For a guy responsible for the creation of more than 14 million gallons of beer last year, Tony Magee seems curiously resistant to calling himself a brewer.
"I don't think we're in the beer business ... we're in the tribe-building business," he said, standing among towering stacks of bottles ready to be filled in his warehouse at Lagunitas Brewing Company in Petaluma. "Beer just happens to be the common currency" of the would-be members of the tribe.
In this case, he's building the tribe of craft brew fans who enjoy the beer and the quirky, iconoclastic sensibility of his 20-year-old Lagunitas Brewing. That tribe has underwritten an astonishing burst of growth that has propelled the business from a struggling local bit player to a nationally-known brewery on the cusp of full nationwide distribution.
Two years ago, his brewery, in a quiet industrial park on North McDowell Boulevard, was producing 161,000 barrels of beer, or around 5 million gallons, placing him a modest No. 17 on the Brewers Association annual list of craft brewers for 2011. A blast of growth brought that total to 254,000 barrels last year, enough to vault Lagunitas 11 places to No. 6 in 2012. It could pump out as much as 480,000 barrels this year, during which he expects to hire his 350th employee, a growth of about 100 in just 12 months. The expansion is almost certain to push the brewery even higher on the 2013 list.
And it's hardly finished. Even as he continues to add equipment in Petaluma, Magee is preparing to join the rarified ranks of brewers with production facilities in multiple states, opening an outpost in Chicago this summer. The new brewery will start at about 300,000 barrels but eventually could produce 1.7 million, in addition to the 520,000 barrels from Petaluma when the current expansion is complete. The beer already is distributed in 34 states and the Chicago facility will allow Magee to spread to the rest in just a few years.
"I don't know how big the company can be ... The way it is is fabulously exciting, but we're also growing this year at a 72 percent rate year-to-date," he said. "I don't know; there is something irrational about that, but yet it's true."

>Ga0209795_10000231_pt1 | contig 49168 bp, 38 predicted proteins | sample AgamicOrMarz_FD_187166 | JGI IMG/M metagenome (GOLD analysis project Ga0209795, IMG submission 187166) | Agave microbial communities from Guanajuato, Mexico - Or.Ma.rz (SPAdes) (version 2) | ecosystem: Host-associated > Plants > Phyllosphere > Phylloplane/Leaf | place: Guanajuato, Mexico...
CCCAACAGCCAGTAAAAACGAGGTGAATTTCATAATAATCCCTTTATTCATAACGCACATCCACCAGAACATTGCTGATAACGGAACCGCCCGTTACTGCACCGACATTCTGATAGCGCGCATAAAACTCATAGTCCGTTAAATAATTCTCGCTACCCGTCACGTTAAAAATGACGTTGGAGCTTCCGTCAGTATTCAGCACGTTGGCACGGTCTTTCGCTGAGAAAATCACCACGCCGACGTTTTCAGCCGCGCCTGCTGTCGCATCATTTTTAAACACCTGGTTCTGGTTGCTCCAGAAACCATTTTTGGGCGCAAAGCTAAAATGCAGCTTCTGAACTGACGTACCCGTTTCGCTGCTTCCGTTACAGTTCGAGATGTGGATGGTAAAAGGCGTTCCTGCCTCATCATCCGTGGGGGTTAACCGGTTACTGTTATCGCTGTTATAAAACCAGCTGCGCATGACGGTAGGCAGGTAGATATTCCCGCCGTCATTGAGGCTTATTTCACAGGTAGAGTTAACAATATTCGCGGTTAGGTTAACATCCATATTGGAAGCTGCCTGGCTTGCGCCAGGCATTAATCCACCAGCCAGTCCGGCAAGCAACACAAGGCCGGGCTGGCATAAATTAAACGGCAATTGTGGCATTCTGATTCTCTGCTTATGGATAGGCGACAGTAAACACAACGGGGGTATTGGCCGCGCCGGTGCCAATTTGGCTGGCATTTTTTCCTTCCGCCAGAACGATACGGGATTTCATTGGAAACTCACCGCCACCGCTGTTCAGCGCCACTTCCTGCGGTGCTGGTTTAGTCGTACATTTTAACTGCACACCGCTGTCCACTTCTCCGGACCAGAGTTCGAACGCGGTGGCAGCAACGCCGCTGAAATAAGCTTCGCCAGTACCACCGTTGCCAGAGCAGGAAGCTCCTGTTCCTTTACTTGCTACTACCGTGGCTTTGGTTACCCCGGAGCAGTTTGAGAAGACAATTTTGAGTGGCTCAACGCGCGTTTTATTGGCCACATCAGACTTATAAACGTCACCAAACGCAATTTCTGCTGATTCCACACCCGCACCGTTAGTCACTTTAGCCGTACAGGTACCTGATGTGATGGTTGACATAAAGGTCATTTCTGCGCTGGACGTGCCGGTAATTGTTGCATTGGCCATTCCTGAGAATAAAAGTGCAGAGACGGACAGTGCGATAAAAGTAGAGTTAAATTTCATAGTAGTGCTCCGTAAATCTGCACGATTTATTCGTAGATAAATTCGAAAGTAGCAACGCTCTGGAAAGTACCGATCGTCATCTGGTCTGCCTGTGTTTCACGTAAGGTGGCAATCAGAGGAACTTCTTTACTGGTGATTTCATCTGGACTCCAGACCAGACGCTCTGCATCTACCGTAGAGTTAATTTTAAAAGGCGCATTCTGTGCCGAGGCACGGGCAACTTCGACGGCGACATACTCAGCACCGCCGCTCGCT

Lagunitas has staked out a reputation as quirky and irreverent, with a let-it-all-hang-out ethos including colorful and cheeky labels and promotional material drawn by Magee himself, featuring dogs, circus performers and burlesque dancers.
He dubs brews with self-deprecating names such as "Lagunitas Sucks," a highly-hopped seasonal beer originally brewed as an apologetic substitute for the popular annual offering "Brown Shugga," which the company couldn't manage to get out on time one year.
"The packaging is unique in a lot of ways; it's designed for intelligent people," said Ron Lindenbusch, longtime Lagunitas marketing director. (In Lagunitas' slightly twisted world, the title on his business card is "Beer Weasel," while Magee's cards often say "Imperial Warlord.")
Another beer got the name "Censored" after federal authorities turned down the original name — "Kronik" — saying it was a reference to a popular slang term for marijuana.
Yet another beer commemorates a darker chapter in the brewery's history: a 20-day shutdown by state alcohol officials in 2006 after undercover agents observed widespread marijuana smoking at the company's weekly open houses in the days before the public taproom was built. Magee turned that into "Undercover Investigation Shutdown Ale," a seasonal beer that the brewery describes as "especially bitter ... unforgiven ... unrepentant."
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